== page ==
US drugmakers say they are “disappointed but not surprised” that the House of Representatives has voted in favour of its health care reform legislation.

Late Saturday night, the House voted 220-215 to support the Affordable Health Care for America Act (HR 3962); 219 Democrats and one Republican - Joseph Cao from New Orleans - voted to back the bill, while 176 Republicans and 39 Democrats were opposed. Ken Johnson, senior vice president at the Pharmaceutical Research and Manufacturers of America (PhRMA), said the “uneasiness” felt by nearly half the members of the House who voted against the bill was “echoed by millions of hardworking Americans.”

The House bill aims to provide health insurance coverage for 96% of the population - 46 million Americans are estimated to have no health cover – and would set up a government-run insurance programme to compete with private-sector health insurers. Features of the bill which are strongly opposed by the industry include its requirement that drugmakers should provide rebates on their medicines for people enrolled in both Medicare and Medicaid – costing the industry an estimated $60 billion over 10 years - and empowering the federal government to negotiate drug prices for the Medicare prescription drug programme. Analysts believe these measures could cost the industry as much as $150 billion over ten years – nearly double the $80 billion, 10-year cost savings deal agreed back in June between the industry and Senate Finance Committee chairman Senator Max Baucus - and “blessed” by the White House.

As required by President Barack Obama, neither the House nor the Senate health reform bills would add to the federal budget deficit, but estimates of the cost of HR 3962 over a 10-year period vary between $900 million and $1.2 trillion.

PhRMA’s Mr Johnson said that while the House bill is “well-intentioned” it would – if it passes as it now stands – “have the unintended consequences of killing tens of thousands of jobs in our industry at a time when the American economy is struggling and unemployment has soared above 10%. This is absolutely the worst time to be putting additional strains on the economy with punishing job losses,” he said.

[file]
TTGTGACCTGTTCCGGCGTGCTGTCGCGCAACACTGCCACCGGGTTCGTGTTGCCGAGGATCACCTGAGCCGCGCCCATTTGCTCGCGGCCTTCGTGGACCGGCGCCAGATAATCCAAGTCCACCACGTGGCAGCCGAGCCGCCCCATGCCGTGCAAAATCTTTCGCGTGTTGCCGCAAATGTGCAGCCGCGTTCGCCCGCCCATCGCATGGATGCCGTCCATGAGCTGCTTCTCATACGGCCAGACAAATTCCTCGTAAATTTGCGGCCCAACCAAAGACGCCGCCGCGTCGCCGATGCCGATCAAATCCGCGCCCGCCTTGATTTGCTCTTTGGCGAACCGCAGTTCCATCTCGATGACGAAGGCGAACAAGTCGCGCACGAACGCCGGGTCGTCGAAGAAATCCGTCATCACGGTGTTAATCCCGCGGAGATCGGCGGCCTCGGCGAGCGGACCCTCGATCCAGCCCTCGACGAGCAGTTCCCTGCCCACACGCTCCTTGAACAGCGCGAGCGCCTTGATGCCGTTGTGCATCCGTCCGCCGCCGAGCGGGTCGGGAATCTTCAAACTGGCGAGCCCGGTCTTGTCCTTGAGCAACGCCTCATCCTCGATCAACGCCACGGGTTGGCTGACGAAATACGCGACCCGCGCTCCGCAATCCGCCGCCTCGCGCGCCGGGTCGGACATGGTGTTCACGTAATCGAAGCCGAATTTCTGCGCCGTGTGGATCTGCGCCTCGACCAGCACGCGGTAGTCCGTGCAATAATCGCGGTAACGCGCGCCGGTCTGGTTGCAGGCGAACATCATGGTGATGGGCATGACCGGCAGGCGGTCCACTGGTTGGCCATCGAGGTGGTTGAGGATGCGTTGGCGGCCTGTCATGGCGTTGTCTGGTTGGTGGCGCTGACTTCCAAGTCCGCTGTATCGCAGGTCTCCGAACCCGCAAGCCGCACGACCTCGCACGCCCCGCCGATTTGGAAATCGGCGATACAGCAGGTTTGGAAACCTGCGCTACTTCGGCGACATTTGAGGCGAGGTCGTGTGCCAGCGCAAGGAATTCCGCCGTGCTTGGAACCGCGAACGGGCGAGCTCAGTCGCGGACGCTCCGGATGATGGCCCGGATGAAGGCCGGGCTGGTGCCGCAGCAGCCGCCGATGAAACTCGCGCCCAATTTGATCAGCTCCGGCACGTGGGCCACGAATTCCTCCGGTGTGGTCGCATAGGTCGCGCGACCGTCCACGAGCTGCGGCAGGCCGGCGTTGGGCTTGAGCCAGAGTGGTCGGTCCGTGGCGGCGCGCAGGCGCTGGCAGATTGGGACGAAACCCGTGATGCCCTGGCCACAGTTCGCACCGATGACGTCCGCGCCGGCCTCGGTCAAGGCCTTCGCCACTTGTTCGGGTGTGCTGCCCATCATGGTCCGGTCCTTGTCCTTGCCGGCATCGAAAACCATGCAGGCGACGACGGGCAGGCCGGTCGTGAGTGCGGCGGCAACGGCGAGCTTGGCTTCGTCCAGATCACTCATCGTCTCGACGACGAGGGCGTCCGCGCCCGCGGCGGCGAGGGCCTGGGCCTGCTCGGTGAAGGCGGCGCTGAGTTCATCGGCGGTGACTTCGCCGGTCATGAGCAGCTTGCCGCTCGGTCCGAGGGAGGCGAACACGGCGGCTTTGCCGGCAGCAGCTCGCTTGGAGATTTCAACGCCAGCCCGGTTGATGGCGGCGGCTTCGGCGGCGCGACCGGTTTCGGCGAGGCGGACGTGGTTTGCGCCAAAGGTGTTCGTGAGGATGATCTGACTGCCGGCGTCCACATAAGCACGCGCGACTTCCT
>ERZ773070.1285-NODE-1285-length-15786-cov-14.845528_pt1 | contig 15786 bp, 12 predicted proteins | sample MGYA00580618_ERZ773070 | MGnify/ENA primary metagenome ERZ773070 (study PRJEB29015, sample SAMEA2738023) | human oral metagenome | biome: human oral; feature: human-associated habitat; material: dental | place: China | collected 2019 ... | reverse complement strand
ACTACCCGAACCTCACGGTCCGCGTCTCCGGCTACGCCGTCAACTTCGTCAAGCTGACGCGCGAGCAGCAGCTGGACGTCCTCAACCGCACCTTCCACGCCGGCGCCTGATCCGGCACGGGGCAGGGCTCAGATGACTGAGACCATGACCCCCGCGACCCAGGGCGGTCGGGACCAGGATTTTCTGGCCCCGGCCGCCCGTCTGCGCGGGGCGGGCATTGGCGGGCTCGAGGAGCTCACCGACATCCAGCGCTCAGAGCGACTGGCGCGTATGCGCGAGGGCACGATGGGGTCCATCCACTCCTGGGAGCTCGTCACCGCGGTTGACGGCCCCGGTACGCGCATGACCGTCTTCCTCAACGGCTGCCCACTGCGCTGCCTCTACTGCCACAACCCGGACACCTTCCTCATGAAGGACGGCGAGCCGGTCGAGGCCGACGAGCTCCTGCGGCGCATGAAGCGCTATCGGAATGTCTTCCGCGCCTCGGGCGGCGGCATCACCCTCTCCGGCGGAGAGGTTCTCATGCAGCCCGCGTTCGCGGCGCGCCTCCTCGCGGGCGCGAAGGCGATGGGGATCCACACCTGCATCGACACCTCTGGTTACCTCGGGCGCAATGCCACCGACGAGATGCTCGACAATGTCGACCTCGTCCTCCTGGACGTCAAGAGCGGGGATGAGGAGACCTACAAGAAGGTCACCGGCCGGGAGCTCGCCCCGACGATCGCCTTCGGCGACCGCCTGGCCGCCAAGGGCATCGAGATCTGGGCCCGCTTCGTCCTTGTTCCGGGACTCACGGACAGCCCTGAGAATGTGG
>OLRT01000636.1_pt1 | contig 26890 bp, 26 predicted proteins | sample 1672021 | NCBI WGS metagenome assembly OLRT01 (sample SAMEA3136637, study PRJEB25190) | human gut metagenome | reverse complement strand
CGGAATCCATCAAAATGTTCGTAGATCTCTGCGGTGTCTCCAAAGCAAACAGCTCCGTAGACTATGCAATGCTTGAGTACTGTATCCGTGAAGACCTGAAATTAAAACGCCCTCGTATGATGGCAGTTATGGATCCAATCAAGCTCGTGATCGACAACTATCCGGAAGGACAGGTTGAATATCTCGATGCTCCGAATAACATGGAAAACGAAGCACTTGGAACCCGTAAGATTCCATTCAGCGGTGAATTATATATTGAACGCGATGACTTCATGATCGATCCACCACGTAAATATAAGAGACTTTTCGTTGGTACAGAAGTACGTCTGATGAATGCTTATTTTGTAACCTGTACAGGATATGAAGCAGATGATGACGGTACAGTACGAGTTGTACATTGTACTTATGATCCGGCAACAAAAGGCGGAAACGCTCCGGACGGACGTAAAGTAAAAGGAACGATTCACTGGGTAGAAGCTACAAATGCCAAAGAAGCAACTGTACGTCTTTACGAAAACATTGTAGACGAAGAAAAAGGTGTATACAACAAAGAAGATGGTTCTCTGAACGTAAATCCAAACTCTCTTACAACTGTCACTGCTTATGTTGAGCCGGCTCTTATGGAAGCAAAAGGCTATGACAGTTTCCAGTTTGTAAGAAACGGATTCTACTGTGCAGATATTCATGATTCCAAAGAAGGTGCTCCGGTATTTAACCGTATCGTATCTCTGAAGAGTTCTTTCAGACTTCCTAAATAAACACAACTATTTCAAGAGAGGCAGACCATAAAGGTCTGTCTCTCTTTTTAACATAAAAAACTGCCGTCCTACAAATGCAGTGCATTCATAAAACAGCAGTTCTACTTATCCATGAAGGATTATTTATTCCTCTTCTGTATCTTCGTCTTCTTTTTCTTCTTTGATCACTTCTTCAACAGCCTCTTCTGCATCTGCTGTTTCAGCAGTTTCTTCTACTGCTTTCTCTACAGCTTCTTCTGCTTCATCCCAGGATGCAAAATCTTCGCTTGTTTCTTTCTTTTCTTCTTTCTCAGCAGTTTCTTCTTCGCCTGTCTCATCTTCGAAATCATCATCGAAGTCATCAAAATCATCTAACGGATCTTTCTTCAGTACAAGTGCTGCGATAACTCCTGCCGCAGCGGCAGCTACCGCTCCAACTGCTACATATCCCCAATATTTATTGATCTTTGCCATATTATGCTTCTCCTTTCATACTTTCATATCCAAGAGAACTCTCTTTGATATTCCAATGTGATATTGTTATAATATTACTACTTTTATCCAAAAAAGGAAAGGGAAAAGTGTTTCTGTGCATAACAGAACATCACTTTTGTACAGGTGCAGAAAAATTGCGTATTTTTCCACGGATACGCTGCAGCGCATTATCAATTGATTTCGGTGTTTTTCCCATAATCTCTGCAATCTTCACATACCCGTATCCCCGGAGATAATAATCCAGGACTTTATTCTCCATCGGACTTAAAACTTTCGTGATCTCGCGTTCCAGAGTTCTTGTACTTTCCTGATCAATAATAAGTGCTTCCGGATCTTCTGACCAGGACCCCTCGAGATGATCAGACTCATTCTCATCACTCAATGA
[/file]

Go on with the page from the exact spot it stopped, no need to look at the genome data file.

“We remain convinced that the approach taken by the Senate Finance Committee provides the best blueprint for comprehensive reform,” he added.

Ahead of the vote, America’s Specialty Medicines Companies (ASMC), a new and, in its own words, “informal working group of mid-market and smaller innovator pharmaceutical companies,” warned that the House bill's required rebates and mandated discounts would raise new barriers for small companies seeking to fund life-saving research.

"Small pharmaceutical companies often bring needed specialty medications to market when no one else will. Unfortunately, HR 3962 would stifle that innovation and prevent those efforts. Ultimately, the patients who need these medicines will suffer most," said Steve Cannon, an attorney representing the ASMC.

Meantime, Senators are expected to debate their own health care reform this week, after which the two bills will go through a reconciliation process before being submitted to President Barack Obama for his signature.

Welcoming the House vote, Pres Obama urged the Senate to “follow suit,” adding: “I am absolutely confident it will, and I look forward to signing comprehensive health insurance reform into law by the end of the year."